The cast of Jack Reacher thrives on chemistry
NEW YORK—Rosamund Pike had been a Bond girl and a Greek goddess, but she had never acted opposite Tom Cruise’s bare chest before. In the crime thriller Jack Reacher, Pike plays a lawyer named Helen and Cruise plays an ex–military cop vigilante drifter named, well, Jack Reacher. At one point, Helen finds the proximity of Reacher’s decidedly buff, shirtless torso so distracting that there is only one thing to do. “Could you please put a shirt on,” Helen says, rather breathlessly.
Discussing the movie at a New York hotel, Pike—who looks exactly as blond, blue-eyed, and pretty as she appears on-screen—doesn’t particularly express how the chiselled Cruise physique affected her. “You know, Tom and I had a very easy chemistry,” says the British actor, who is skilled at being not British when needed. (She plays a perfectly believable Pittsburgher in this movie, for instance. In Die Another Day, Atonement, and Wrath of the Titans, she sounds as English as, well, herself.) “It was nothing we had to work on.”
Jack Reacher (which opens Friday [December 21]) is based on Brit author Lee Child’s novel One Shot, one of 17 in the popular Reacher series. The character roams America, righting wrongs and kicking wrongdoers’ asses. He has no credit cards and no such thing as a driver’s licence. In the movie, he “borrows” people’s car keys—including Helen’s—often wrecking their cars in high-speed chases. He has only one set of clothes, hence the need to rinse a bloodied shirt in a motel sink and, minus the shirt, discuss a sniper case with a blond lady lawyer.
“Reacher’s the guy who walks into town and he does things differently from everybody else,” Pike says. “Any sort of normal social interaction, he just kind of doesn’t behave properly and Helen is left sort of startled at every turn.” Helen “hasn’t got the brilliance of Reacher, and that drives her mad. It’s like she’s a girl who’s good at math and then she meets a mathematician.”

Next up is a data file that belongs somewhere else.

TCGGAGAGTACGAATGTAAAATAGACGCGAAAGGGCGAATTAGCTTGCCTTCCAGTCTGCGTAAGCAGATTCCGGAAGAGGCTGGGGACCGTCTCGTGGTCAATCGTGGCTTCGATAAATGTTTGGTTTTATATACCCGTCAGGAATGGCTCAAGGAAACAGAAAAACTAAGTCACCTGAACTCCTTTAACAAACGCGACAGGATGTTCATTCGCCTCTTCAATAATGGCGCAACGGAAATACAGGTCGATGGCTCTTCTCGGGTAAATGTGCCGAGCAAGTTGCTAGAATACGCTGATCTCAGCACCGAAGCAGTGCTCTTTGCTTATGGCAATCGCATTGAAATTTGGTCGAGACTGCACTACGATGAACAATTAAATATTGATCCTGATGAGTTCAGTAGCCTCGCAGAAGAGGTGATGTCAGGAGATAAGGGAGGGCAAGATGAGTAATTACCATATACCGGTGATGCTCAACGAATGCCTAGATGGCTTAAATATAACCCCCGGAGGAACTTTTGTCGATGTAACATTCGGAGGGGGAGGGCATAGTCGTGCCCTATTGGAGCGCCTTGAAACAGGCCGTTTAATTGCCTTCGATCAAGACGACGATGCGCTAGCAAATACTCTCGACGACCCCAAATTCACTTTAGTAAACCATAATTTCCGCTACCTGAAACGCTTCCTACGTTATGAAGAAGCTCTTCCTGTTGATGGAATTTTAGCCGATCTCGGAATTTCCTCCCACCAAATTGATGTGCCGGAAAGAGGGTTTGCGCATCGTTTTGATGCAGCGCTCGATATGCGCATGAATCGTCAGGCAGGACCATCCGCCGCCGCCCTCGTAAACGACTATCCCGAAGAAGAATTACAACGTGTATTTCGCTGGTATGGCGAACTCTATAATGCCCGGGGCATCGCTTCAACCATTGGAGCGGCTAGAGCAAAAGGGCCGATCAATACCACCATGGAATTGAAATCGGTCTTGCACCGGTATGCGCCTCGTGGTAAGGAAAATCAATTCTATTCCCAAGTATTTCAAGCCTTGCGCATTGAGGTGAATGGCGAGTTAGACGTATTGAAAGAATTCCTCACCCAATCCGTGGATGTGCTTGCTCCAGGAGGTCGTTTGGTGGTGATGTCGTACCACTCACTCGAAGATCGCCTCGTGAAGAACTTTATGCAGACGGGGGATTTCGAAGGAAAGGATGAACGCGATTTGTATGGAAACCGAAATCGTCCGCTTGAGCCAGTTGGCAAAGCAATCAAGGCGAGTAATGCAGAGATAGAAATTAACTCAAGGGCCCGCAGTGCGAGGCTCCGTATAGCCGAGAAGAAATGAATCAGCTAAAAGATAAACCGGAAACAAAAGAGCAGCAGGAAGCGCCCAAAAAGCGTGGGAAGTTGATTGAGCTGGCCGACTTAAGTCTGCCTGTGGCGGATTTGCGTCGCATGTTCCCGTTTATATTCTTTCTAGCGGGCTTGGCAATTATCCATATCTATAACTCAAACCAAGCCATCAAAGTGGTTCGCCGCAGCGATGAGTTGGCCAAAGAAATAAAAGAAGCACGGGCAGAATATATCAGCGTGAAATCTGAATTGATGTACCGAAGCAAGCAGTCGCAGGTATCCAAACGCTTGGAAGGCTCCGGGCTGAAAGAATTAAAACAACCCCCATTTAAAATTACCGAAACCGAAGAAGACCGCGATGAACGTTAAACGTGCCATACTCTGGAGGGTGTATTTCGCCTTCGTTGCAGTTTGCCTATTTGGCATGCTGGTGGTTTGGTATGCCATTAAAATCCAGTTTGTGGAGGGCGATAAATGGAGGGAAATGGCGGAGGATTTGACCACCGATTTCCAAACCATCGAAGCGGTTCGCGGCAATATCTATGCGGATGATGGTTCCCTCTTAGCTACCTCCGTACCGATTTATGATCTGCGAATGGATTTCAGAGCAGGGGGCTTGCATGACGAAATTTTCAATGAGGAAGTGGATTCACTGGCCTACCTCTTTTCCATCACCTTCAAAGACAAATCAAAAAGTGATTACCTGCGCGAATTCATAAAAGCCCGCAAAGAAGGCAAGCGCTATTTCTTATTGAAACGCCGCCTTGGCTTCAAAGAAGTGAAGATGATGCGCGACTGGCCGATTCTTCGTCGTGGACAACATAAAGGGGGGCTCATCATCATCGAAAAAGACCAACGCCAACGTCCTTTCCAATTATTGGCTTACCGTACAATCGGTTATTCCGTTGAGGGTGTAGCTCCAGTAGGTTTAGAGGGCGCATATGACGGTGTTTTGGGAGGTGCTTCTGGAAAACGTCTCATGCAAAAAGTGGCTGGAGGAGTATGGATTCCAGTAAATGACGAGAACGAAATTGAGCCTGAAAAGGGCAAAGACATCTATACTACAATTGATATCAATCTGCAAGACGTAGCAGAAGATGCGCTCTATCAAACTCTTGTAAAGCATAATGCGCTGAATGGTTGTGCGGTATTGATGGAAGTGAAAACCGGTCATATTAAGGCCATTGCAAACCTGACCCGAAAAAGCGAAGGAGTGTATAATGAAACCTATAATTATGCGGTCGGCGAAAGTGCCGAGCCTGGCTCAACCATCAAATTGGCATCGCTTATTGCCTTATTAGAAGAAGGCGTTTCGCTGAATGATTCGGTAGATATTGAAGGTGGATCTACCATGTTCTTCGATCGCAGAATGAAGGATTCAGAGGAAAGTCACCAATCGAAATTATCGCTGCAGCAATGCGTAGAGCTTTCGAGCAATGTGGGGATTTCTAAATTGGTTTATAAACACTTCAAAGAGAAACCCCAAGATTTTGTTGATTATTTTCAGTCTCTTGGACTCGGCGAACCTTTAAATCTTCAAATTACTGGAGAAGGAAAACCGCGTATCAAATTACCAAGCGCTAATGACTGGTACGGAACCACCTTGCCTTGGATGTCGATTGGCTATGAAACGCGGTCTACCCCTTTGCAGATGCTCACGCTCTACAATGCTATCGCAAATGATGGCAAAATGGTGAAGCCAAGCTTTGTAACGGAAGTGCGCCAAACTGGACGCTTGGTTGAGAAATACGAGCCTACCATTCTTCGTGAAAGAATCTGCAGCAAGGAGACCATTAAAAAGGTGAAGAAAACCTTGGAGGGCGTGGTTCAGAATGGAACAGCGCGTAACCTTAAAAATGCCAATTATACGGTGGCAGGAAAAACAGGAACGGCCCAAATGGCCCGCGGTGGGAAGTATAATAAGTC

Pike doesn’t seem bothered that despite Reacher’s, er, physicality and Helen’s wide-eyed reactions, the relationship remains curiously chaste. (Reacher is introduced in the movie watching from a motel bed as a prostitute, presumably, delicately adjusts her thong underwear and hooks her bra.) “You know, Chris [writer-director McQuarrie] is such a good writer, he manages to give you all the satisfaction of a love affair without them ever having touched,” she says, then adds: “In a way, I started to think maybe sex scenes are what people put in when there isn’t any chemistry.”
David Oyelowo (pronounced “oh yellow oh”) had no such sexual-chemistry responsibilities. Playing a cop who’s also on the sniper case that begins to look like something deeper than an unhinged Iraq war veteran, the also-British actor concentrated on not being a cliché with a badge.
“Weird meeting you,” says Oyelowo’s Det. Emerson, understandably, after Reacher appears at the police station, demands to see the sniper-case evidence, then just as abruptly leaves.
“There was a world in which this could go on to be Lethal Weapon,” Oyelowo says, seated alongside Pike. “This could go on to be these two teaming up and going after the bad guys.” Instead, Emerson and Reacher have a decidedly antagonistic relationship, which Oyelowo considered “a lot of fun.…I have an allergic reaction to playing, especially as a black actor, the mandatory best-friend cop-detective type. You will never see me in that movie.”
Oyelowo (who’s appeared in The Help and Lincoln) was almost not in this movie. For plot reasons best left undiscussed, other Emersons were considered. In the end, the physically fit movie star was the decider. “It was Tom Cruise who just said, ‘He’s really good! Just put him in the role. What are you doing?’ ” McQuarrie says, seated near his movie detective.
Well, perhaps that wasn’t the entire story. “But also, what Chris is leaving out is the way he told me I got the role,” Oyelowo says. “He said, ‘Oh, I’ve just shown your tape to Tom Cruise and Tom said, “Can we get this guy?” ’ I thought, ‘ “Yes” would be the answer to that question.’ ”